Making Apple Cider

Wooden cider press

When apples rippen in Iowa orchards, it’s time to make apple butter, applesauce, apple pie, and all things apple. Another option is apple cider! Besides being a great way to use an abundance of apples, it is also a great fall activity for family, friends, or neighborhood fun. Kids of all ages will enjoy the making and sipping!

Flawless apples are not needed for cider so small sized apples or those with blemishes are good candidates. Avoid using over ripe apples or apples with spoilage as both will cause the juice to ferment rapidly and ruin it. However, apples with a small amount of spoilage that can be be cut away are acceptable. Use mature apples as green, immature apples give cider a flat flavor.

There are no particular varieties to use for cider as it depends upon taste preferences. Gala, Fuji or similar varieties yield a sweeter cider whereas McIntosh, Pink Lady or other tart varieties offer more tartness. Blending sweet and tart varieites brings out the best of both.

Apple cider can be made in various ways. The most fun is derived from using a cider press. If you are lucky enough to own one, you know all about the set up and fun. A press may be availabe from a rental agency. In addition to a press, a crusher is very useful for grinding the apples to make pressing easier to extract the juice; in the absence of a crusher, a food processor will do the job. Begin by setting up the equipment (crusher and press) and making sure it is clean.  Also gather and wash buckets and jars or containers for the juice. Utensils and equipment can be sanitized after washing and rinsing by filling with or soaking in a mixture of 1 tablespoon household bleach per gallon of warm water for at least 1 minute.

Head to the orchard to pick apples from trees; do not use apples that have fallen to the ground. (Windfall apples are more likely to have come into contact with E. coli bacteria from animal or rodent feces.) A bushel of apples will yield about 3 gallons of juice.  Wash the apples carefully. After washing, cut the apples into quarters. It is not necessary to dry the apples or remove the cores and skins.  The cut apples go into the crusher where they are mashed by turning the handle on the crusher; the crushed apples fall into a mesh lined bag which is then loaded into the press. As the ratchet handle on the press pushes the press plate down, the juice begins to pour out of the press into a bucket within seconds. This process is repeated until all the apples have been pressed and apple remains composted. Some pulp or seeds may also come out of the press with the juice; to remove these particles, the juice can be put through a jelly bag which will remove most of it.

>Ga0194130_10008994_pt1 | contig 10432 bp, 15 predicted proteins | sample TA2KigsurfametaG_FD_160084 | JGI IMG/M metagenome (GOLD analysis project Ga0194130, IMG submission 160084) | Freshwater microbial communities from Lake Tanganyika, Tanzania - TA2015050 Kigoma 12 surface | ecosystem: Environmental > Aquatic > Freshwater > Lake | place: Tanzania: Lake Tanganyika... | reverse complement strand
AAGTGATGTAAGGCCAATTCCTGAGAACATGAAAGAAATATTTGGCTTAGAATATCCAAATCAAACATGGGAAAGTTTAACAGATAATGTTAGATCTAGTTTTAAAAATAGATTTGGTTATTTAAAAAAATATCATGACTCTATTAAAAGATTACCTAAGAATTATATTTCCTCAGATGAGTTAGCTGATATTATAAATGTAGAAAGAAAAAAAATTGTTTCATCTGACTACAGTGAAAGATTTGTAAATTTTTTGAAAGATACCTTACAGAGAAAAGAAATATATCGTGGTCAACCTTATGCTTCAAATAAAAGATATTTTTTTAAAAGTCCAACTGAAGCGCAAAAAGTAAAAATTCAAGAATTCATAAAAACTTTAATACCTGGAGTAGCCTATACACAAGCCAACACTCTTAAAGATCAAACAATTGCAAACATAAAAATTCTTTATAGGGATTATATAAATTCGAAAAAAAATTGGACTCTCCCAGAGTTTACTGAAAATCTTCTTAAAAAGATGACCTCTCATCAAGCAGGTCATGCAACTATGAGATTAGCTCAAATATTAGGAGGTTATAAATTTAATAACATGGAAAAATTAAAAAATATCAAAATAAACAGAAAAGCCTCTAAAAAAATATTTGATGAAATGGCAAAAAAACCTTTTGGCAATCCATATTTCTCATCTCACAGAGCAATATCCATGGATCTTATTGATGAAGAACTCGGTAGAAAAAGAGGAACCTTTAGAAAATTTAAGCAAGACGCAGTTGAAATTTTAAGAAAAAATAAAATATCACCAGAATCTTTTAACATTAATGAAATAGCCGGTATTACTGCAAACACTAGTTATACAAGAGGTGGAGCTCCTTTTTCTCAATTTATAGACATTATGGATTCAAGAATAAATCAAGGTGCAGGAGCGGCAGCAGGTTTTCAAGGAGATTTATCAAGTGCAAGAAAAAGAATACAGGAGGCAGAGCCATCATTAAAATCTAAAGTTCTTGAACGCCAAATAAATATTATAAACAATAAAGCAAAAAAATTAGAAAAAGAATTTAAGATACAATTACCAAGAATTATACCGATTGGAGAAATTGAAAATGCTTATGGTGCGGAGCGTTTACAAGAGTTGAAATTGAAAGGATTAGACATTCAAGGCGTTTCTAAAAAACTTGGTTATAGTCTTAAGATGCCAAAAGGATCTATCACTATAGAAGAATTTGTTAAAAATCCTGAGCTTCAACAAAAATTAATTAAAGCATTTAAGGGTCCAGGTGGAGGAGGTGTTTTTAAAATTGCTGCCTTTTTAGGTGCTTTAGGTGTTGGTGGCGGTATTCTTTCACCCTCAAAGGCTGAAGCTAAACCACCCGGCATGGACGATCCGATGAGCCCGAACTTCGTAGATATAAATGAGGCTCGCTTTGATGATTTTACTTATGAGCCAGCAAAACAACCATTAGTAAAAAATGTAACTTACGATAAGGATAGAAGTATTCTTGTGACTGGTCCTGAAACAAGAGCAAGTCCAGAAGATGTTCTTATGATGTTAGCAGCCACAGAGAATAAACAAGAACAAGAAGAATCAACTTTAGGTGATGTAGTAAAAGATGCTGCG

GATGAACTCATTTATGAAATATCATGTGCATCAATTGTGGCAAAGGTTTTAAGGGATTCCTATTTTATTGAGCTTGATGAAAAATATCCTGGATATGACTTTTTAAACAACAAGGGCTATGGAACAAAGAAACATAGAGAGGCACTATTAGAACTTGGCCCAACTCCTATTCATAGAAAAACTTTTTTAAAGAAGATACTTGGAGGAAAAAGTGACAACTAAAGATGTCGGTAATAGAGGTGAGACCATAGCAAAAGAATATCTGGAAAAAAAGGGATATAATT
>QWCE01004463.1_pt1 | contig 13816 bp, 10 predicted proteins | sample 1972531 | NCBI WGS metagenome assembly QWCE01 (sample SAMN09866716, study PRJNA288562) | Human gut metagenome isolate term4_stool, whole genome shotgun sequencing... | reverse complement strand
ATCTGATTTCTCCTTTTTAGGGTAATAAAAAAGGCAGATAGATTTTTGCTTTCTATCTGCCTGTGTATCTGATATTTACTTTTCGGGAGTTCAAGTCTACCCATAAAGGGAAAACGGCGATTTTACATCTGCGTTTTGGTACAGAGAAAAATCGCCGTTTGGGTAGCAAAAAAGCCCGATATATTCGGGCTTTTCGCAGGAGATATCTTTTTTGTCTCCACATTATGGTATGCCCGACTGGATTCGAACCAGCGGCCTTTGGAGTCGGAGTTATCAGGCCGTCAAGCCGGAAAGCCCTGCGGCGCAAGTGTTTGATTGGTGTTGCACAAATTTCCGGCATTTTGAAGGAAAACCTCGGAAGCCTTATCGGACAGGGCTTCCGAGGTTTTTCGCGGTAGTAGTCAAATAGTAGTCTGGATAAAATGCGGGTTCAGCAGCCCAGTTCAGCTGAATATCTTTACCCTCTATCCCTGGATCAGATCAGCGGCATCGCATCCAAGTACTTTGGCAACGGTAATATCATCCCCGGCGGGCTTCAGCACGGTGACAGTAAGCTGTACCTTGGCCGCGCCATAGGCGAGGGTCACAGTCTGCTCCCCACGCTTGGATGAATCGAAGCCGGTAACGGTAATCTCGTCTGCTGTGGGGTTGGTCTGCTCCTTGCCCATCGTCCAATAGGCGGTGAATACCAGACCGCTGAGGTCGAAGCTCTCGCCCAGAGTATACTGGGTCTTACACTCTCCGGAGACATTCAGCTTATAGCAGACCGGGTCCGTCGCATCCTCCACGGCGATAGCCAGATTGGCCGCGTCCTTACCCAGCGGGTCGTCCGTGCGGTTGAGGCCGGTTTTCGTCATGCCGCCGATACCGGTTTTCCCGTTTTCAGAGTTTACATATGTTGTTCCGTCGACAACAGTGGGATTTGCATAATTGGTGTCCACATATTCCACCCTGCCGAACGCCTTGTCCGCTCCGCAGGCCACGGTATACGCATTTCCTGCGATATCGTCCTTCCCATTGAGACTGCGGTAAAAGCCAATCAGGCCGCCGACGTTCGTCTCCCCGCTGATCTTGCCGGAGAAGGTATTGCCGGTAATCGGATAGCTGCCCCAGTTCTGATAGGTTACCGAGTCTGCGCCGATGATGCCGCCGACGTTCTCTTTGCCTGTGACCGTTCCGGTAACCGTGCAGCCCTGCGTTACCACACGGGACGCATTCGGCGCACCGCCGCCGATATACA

There are two options for the juice–apple juice or fermented juice (cider). If the juice will not be fermented, it should be pasteurized by heating the juice to 160°F; this will eliminate the possibility of foodborne illness from E coli or Salmonella.  After the juice cools, pour it into clean jars or containers. Juice can be refrigerated for up to five days. The juice can also be frozen or canned. If cider is desired, the juice can be fermented to make sweet cider, hard cider, or turned into vinegar. Directions for making these processes safely can be found in the University of Georgia publication, Making Apple Cider.

Homemade apple cider–fresh or fermented–is a delicious and satisfying way to celebrate fall!.

Sources:
Pressing Apple Cider at Home. Michigan State University Extension.
Making Apple Cider. University of Georgia.

Reviewed and updated, 4-24, mg.

Marlene Geiger

I am a graduate of the University of Nebraska-Lincoln with a BS in Home Economics Education and Extension and from Colorado State University with a MS in Textiles and Clothing. I enjoy spending time with family and friends, gardening, quilting, cooking, sewing, and sharing knowledge and experience with others.

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